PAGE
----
Rowing in the same direction: How the Archdiocese of Cebu answered challenges of Odette

How was it possible for the Archdiocese of Cebu to mount a massive relief and recovery effort for victims of super typhoon Odette that ravaged many parts of Cebu?

To date, the Cebu Archdiocesan Commission on Service-Cebu Caritas’ post-Odette activities have served 92 parishes and 81,363 families in Cebu.

Cabu Caritas distributed 44,964 Bags of Love, 2,135 sacks of rice, 530 boxes of canned goods, 215 boxes of noodles, 2,358 gallons of drinking water, 400 hygiene kits, 400 household kits, 600 shelter repair kits, 1605 galvanized iron sheets, and 1,950 Hardiflex boards.

Four months after that nerve-racking night of December 16, 2021, Cebu Caritas, Inc.-Commission on Service looked back to the days and weeks after the destructive howler unleashed its fury on densely-populated areas of Metro Cebu and farming and fishing communities in the southern, southwest, midwest, and mid-northwest towns of Cebu island.

Rev. Fr. Alex K. Cola, Jr., Cebu Caritas, Inc. president and Commission on Service chairman, recalled that one day after Odette struck, Caritas did a rapid damage assessment. This included counting the number of families affected and listing down their immediate needs.

“But It was difficult to go to the affected areas right away because of damaged roads and debris all over, making it almost impossible for four-wheeled vehicles to pass through. Government personnel were still busy with clearing operations,” Fr. Cola recalled.

Need for data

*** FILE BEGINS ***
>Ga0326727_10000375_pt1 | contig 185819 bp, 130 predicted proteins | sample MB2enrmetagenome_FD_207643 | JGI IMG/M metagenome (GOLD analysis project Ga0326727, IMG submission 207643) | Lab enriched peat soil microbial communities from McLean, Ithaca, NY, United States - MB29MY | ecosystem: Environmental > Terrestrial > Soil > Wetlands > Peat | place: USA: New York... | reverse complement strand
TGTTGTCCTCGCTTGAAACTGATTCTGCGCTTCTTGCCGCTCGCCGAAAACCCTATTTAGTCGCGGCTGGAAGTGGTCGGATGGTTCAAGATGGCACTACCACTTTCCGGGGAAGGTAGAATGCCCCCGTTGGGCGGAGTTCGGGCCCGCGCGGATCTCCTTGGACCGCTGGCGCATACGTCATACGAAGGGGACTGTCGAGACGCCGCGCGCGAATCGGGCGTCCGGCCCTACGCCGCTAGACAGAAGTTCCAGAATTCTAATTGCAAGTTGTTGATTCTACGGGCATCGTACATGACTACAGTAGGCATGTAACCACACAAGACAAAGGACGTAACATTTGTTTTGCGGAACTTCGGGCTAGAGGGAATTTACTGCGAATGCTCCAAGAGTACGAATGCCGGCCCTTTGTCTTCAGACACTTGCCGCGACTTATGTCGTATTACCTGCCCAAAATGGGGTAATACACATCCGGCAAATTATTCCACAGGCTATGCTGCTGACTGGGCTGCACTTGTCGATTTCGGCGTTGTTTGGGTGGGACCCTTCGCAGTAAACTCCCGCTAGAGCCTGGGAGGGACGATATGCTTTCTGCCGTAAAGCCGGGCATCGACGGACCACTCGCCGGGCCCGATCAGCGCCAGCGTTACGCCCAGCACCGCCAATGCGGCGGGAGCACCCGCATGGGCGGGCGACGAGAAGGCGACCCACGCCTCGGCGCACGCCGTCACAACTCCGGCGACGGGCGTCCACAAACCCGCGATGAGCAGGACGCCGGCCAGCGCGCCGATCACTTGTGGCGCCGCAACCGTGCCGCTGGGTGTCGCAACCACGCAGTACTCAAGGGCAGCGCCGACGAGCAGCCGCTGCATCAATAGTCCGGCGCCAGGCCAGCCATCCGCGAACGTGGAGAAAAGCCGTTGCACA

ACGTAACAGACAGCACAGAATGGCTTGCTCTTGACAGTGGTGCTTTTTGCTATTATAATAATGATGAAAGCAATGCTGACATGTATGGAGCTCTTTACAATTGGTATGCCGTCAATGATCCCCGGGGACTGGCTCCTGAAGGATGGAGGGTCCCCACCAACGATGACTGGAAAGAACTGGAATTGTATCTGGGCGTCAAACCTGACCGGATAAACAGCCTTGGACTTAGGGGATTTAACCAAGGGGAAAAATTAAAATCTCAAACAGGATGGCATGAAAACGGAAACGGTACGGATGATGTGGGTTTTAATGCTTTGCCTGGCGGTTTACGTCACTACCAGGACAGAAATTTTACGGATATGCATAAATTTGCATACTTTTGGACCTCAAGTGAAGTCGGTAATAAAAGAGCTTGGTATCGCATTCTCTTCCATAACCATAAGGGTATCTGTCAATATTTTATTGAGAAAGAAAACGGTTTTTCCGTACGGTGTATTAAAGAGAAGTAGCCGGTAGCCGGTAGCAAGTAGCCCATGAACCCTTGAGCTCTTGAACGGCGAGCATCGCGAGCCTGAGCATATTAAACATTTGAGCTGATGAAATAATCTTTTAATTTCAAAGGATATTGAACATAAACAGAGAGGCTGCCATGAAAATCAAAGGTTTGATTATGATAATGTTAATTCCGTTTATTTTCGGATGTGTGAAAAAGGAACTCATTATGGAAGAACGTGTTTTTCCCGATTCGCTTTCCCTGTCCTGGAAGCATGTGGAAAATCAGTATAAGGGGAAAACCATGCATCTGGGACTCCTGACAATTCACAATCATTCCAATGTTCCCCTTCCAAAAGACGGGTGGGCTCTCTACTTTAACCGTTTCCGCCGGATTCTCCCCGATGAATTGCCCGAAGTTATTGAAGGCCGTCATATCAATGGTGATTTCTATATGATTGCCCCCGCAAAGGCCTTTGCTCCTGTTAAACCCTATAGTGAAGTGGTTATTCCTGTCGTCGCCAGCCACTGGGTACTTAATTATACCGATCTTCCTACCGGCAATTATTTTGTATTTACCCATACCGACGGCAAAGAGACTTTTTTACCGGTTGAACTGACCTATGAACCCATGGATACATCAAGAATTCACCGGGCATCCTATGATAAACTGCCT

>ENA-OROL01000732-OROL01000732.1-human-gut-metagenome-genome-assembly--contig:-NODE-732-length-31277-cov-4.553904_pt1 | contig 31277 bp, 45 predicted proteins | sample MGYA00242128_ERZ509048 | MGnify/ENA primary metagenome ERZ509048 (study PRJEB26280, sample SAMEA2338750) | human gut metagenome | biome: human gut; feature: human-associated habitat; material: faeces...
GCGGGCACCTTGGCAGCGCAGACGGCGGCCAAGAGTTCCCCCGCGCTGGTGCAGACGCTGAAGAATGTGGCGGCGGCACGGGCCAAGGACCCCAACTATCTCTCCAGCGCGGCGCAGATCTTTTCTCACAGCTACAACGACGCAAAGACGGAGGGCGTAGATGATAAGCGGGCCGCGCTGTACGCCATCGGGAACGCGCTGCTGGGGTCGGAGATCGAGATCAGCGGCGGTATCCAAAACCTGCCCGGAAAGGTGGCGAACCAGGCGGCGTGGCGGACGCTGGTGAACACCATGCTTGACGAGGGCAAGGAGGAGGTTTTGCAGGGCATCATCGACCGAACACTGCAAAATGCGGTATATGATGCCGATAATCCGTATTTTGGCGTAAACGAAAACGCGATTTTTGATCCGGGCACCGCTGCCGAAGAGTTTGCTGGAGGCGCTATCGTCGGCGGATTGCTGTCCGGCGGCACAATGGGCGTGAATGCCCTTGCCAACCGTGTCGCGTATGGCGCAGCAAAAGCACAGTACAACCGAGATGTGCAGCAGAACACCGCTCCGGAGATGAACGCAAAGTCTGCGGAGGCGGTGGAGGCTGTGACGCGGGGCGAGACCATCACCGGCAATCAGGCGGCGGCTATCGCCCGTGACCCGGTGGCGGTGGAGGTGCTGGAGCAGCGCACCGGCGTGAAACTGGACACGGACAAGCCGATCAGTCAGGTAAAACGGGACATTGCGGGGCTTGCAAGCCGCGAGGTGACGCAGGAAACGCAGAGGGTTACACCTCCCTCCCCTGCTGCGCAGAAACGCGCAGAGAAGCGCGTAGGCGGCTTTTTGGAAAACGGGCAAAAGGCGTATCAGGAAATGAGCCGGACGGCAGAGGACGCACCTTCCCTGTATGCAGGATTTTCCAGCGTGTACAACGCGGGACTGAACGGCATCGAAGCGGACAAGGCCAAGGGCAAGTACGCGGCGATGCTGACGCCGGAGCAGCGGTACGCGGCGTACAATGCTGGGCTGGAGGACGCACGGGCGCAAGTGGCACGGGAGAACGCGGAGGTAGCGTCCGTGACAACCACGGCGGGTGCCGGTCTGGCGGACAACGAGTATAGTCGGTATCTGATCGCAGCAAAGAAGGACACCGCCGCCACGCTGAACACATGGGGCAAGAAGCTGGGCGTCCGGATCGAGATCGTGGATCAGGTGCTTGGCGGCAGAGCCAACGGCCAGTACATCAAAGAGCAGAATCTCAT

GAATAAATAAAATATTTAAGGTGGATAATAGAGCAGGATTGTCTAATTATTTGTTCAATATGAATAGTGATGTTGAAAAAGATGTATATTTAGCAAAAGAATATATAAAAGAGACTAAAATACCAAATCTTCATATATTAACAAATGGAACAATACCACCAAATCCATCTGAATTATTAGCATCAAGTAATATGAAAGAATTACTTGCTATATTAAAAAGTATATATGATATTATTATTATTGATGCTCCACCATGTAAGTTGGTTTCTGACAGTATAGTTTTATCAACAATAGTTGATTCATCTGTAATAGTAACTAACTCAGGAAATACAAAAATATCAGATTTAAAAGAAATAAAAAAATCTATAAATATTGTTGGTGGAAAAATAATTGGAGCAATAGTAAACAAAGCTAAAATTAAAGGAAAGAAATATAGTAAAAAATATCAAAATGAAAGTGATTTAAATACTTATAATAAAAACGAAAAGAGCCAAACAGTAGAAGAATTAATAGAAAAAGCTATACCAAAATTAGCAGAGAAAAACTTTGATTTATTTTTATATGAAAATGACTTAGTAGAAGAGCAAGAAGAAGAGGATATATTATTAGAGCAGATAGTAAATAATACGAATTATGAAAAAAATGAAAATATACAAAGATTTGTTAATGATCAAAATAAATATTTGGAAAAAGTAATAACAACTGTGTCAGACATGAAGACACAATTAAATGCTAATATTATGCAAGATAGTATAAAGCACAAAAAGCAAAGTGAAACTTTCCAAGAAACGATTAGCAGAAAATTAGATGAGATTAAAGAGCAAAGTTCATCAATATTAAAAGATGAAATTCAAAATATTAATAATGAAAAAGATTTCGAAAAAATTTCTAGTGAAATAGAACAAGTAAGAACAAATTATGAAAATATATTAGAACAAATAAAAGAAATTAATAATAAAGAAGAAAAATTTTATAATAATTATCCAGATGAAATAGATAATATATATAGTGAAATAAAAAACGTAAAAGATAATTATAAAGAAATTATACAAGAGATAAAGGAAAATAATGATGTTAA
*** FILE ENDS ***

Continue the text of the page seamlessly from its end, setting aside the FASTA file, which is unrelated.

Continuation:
He also lamented that there was no parish database readily available so that they had to rely on information and updates from the disaster risk and reduction offices of local government units.

“It would have been easier to gather data if there was an existing structure in the parishes. Donors needed the data to release funds and send support,” he adds.

Bienvenido Tan, Jr., Cebu Caritas’ Humanitarian Program coordinator, said the first indication that things were bad was a report received by the Caritas office from Rev. Fr. Harvey Argoncillo that roads in the parish where his brother-priest Rev. Fr. Ralph Argoncillo was assigned were no longer passable because of fallen trees and other debris. Barangay Rosario, Aloguinsan in midwest Cebu was now isolated. But this was just the beginning.

Soon after, Tan said, they were getting photos of damaged houses and infrastructure in other parts of the province.

“We (the Cebu Caritas staff) then discussed our next moves,” Tan said.

Damage assessment

It was only two days after the typhoon struck that Tan and his team were able to see for themselves the extent of the destruction in the towns of Barili, Sibonga, Argao, and Carcar City. The parish churches of Talaga, Argao and Sibonga were badly damaged, with roofs ripped off. The Sibonga parish convent also bore the brunt of Odette’s ferocious winds.

Tan said they immediately did a rapid damage assessment.

Teams from Caritas Philippines led by Cotabato Bishop Colin Bagaforo and the Cebu Archdiocesan Relief and Rehabilitation Unit also made their own assessment. And, based on this and data gathered from the Provincial Risk Reduction and Disaster Management Office, they came up with a database of affected communities, parishes, and families.

Rev. Fr. Alden John Baran, Cebu Caritas, Inc. program director and Commission on Service vice-chairman, credited the various non-government institutions and government agencies that helped Caritas in its post-Odette efforts, especially in data gathering and initial damage assessment.

Caritas Cebu typhoon Odette response

Streamlining relief efforts